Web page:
Scottish divorce law ‘leaves wives worse off’
December 13, 2017 5 comments
Differences between Scottish and English divorce law can leave wives worse off according to a legal organisation.
Consensus Collaboration Scotland is a north-of-the-border network of lawyers and financial experts working to promote alternatives to the courtroom for divorces and family disputes. Speaking to Scottish newspaper The Herald, member Denise Laverty noted that:
“One of the main differences between English and Scots divorce law, is the size of the pot of assets available for division in a divorce. Under Scots law, only the assets accrued between the date of marriage and the date of separation are taken to be matrimonial property.”
By contrast, she continued, when couples divorce in England all their assets can potentially be classed as joint property and subject to division on divorce, even if they were accrued prior to the marriage or via inheritance.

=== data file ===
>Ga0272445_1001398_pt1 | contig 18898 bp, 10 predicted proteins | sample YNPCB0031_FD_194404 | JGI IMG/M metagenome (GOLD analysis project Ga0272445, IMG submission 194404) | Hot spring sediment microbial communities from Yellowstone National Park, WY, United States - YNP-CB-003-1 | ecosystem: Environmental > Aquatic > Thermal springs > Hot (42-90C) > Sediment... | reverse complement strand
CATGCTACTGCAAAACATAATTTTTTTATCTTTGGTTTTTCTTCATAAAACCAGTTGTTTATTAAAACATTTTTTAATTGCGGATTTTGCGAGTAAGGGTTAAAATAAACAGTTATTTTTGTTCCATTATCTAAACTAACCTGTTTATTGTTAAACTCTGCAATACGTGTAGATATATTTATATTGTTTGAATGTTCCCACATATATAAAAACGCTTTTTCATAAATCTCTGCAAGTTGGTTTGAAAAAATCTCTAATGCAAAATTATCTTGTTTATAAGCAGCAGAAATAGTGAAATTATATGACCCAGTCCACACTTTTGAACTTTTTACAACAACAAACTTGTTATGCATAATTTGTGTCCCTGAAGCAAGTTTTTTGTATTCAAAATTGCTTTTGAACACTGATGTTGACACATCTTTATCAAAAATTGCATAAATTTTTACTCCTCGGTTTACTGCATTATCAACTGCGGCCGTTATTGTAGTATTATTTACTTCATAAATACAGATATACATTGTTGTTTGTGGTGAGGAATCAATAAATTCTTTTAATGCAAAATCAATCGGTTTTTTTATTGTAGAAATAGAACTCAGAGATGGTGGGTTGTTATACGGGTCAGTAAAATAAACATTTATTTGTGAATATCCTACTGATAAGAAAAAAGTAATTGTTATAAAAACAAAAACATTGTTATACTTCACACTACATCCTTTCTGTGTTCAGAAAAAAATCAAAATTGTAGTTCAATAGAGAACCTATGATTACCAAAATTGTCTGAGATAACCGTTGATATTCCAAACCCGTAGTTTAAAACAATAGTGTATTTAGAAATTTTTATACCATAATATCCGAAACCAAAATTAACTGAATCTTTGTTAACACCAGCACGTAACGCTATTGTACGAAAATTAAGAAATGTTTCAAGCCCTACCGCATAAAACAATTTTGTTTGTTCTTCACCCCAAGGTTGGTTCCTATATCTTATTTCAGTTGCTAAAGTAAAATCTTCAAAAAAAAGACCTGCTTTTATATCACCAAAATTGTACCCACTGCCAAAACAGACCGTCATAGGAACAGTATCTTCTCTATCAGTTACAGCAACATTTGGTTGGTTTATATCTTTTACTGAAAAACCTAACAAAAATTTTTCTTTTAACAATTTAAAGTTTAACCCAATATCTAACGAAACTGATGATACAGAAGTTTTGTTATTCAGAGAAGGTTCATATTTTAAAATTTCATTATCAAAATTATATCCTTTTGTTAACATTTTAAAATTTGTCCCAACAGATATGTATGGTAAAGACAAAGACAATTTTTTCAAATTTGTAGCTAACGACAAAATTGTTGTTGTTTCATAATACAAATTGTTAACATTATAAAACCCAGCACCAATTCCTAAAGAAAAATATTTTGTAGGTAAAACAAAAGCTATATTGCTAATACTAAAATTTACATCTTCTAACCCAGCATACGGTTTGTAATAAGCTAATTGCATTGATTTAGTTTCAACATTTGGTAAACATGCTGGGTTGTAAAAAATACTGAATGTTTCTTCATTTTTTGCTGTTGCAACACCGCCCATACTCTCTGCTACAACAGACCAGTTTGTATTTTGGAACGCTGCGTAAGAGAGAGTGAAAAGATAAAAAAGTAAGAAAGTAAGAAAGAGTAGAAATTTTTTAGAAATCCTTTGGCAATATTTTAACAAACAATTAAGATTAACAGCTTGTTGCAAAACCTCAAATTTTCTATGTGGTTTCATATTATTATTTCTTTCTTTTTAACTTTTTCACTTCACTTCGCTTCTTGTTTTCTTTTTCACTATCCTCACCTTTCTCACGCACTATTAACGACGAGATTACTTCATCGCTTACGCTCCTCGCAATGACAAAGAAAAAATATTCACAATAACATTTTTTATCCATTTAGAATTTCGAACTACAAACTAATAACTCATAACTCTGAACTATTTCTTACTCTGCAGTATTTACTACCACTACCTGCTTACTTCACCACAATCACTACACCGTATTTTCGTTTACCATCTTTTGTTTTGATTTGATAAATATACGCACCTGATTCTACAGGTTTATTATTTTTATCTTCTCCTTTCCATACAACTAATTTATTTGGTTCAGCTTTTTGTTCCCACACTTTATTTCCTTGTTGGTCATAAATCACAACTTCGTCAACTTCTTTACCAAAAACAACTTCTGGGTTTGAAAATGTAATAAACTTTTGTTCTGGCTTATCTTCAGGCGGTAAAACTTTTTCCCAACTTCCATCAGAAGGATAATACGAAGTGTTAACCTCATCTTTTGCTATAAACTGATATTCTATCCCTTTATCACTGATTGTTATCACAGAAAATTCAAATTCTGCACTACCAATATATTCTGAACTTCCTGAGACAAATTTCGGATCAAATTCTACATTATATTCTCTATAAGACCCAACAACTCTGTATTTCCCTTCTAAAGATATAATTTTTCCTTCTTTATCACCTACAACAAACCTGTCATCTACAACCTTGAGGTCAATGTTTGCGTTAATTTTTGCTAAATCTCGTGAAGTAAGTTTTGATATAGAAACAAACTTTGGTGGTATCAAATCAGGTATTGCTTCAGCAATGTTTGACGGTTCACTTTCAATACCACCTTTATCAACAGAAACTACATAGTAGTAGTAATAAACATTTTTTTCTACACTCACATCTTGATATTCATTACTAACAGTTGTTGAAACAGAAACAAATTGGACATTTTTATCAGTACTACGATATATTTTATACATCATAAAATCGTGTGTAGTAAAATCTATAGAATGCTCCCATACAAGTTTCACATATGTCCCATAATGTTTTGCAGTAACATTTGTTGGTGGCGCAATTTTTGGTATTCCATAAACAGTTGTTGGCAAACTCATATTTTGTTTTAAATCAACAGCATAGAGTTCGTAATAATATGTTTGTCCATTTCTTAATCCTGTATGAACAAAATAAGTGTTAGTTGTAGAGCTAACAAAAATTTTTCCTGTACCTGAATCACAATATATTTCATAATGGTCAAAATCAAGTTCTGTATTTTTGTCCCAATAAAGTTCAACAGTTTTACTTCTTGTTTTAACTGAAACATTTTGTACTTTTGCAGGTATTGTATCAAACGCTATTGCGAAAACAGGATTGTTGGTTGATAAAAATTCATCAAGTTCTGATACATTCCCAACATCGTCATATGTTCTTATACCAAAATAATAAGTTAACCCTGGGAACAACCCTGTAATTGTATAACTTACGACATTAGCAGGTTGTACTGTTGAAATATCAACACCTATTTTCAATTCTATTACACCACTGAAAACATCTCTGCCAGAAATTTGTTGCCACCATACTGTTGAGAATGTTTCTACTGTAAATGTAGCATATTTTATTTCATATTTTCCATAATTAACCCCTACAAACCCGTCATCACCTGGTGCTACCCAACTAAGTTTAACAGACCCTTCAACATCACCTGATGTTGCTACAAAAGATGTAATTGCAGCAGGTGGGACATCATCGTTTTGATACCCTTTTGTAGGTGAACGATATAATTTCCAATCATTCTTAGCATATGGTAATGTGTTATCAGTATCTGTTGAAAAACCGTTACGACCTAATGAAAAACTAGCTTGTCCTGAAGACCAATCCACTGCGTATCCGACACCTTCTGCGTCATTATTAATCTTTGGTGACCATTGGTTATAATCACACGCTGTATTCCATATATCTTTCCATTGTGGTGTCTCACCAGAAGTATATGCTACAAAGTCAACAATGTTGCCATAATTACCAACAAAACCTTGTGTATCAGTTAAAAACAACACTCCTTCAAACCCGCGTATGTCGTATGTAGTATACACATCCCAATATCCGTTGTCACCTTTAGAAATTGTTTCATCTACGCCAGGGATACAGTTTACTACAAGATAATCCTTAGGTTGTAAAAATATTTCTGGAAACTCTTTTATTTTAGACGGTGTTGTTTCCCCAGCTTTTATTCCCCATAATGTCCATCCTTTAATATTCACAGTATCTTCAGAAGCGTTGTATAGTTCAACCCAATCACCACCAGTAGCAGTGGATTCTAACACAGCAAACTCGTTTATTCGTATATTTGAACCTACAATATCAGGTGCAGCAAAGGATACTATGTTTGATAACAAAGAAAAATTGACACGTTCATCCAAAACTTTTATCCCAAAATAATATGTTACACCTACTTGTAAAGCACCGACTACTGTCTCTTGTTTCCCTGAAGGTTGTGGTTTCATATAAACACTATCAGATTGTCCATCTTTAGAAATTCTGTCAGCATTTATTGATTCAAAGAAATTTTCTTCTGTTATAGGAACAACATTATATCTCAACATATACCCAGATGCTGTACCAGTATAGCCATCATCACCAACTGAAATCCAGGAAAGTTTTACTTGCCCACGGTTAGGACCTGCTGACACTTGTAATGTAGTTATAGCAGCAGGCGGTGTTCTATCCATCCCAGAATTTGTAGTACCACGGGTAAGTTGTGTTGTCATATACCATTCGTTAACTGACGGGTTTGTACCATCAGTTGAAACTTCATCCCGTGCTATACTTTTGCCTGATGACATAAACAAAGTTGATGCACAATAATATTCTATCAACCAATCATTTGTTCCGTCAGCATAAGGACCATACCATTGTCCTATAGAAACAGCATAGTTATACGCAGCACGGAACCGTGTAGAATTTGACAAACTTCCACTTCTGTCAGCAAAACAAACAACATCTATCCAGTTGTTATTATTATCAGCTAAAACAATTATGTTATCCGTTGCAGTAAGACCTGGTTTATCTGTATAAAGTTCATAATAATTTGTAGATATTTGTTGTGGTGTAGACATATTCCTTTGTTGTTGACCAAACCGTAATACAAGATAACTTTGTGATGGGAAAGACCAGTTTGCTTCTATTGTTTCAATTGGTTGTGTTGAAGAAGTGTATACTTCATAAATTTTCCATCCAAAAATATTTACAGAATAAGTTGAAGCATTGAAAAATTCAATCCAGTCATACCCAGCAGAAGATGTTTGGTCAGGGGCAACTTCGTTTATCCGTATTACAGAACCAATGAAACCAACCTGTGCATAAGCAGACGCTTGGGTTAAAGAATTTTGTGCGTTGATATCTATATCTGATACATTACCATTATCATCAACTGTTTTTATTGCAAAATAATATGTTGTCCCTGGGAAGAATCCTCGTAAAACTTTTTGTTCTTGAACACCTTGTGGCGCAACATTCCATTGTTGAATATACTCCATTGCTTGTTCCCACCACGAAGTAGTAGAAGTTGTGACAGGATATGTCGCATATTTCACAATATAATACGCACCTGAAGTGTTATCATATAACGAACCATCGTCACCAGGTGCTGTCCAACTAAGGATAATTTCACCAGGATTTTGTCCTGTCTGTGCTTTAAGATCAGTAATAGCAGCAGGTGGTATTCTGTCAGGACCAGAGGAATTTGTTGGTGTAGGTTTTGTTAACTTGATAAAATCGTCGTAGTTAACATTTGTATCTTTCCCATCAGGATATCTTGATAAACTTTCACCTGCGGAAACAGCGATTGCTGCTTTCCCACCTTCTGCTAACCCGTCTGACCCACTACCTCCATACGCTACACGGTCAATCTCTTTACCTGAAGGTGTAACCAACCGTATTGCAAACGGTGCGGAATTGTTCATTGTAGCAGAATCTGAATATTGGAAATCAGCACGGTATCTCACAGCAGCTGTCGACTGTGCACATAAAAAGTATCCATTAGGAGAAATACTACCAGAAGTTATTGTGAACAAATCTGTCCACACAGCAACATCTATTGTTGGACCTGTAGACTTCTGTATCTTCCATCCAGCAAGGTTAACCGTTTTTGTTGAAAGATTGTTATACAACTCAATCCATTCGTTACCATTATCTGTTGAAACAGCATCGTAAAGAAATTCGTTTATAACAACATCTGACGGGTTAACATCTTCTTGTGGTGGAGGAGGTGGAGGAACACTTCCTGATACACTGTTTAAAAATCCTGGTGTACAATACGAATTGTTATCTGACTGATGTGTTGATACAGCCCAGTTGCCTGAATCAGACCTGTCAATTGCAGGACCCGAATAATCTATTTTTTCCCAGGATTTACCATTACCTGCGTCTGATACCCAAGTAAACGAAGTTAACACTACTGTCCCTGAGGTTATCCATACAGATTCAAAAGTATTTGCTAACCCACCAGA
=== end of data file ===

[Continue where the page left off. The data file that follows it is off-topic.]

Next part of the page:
“This can benefit wives in England in several ways. For example, if the family home was bought by the husband prior to marriage and is in his sole name, under English law, a court could order that this be transferred to the wife. In Scotland, unless that house was purchased prior to marriage for use as the family home, then it would not be considered as matrimonial property.”
A further contrast, claims Laverty, is the greater emphasis placed on the welfare of children in English law. Scottish courts prefer an equal division of assets she says, while English courts will give more to the wife if she is primary caregiver of the couple’s children.
Family courts also approach maintenance differently in Scotland, the lawyer continued. North of the border, ‘ailment’ as it is called, is rarely paid for longer than three years and lifetime maintenance awards are largely unknown.
While Scottish family law has clearly defined rules and is more predictable in its results, south of the border judges have more discretion to vary their rulings according to the circumstances of each case.
This, Laverty concludes, “makes it more difficult to provide English clients with advice on the likely outcome if they put matters in the hands of the court.”
December 13, 2017
Categories: Finances and Divorce